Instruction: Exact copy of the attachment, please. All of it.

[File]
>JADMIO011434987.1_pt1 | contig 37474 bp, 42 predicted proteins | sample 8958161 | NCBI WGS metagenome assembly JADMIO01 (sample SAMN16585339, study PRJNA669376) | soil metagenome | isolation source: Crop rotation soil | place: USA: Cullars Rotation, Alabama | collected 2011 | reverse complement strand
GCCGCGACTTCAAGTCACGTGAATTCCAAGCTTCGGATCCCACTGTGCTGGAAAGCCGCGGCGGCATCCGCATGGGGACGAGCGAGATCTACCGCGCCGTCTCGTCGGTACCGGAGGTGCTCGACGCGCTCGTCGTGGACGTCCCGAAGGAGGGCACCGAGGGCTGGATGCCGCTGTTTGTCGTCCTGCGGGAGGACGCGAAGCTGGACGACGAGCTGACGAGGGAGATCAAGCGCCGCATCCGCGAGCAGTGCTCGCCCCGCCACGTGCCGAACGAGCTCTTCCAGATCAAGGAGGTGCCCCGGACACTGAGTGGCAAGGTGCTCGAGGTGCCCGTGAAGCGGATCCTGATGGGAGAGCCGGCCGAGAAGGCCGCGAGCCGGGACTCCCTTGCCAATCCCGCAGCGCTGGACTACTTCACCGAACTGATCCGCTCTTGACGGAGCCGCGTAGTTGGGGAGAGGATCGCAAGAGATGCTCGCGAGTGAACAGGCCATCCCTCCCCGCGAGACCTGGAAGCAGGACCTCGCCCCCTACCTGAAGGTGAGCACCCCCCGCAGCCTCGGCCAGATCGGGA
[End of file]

>JADMIO011434987.1_pt1 | contig 37474 bp, 42 predicted proteins | sample 8958161 | NCBI WGS metagenome assembly JADMIO01 (sample SAMN16585339, study PRJNA669376) | soil metagenome | isolation source: Crop rotation soil | place: USA: Cullars Rotation, Alabama | collected 2011 | reverse complement strand
GCCGCGACTTCAAGTCACGTGAATTCCAAGCTTCGGATCCCACTGTGCTGGAAAGCCGCGGCGGCATCCGCATGGGGACGAGCGAGATCTACCGCGCCGTCTCGTCGGTACCGGAGGTGCTCGACGCGCTCGTCGTGGACGTCCCGAAGGAGGGCACCGAGGGCTGGATGCCGCTGTTTGTCGTCCTGCGGGAGGACGCGAAGCTGGACGACGAGCTGACGAGGGAGATCAAGCGCCGCATCCGCGAGCAGTGCTCGCCCCGCCACGTGCCGAACGAGCTCTTCCAGATCAAGGAGGTGCCCCGGACACTGAGTGGCAAGGTGCTCGAGGTGCCCGTGAAGCGGATCCTGATGGGAGAGCCGGCCGAGAAGGCCGCGAGCCGGGACTCCCTTGCCAATCCCGCAGCGCTGGACTACTTCACCGAACTGATCCGCTCTTGACGGAGCCGCGTAGTTGGGGAGAGGATCGCAAGAGATGCTCGCGAGTGAACAGGCCATCCCTCCCCGCGAGACCTGGAAGCAGGACCTCGCCCCCTACCTGAAGGTGAGCACCCCCCGCAGCCTCGGCCAGATCGGGA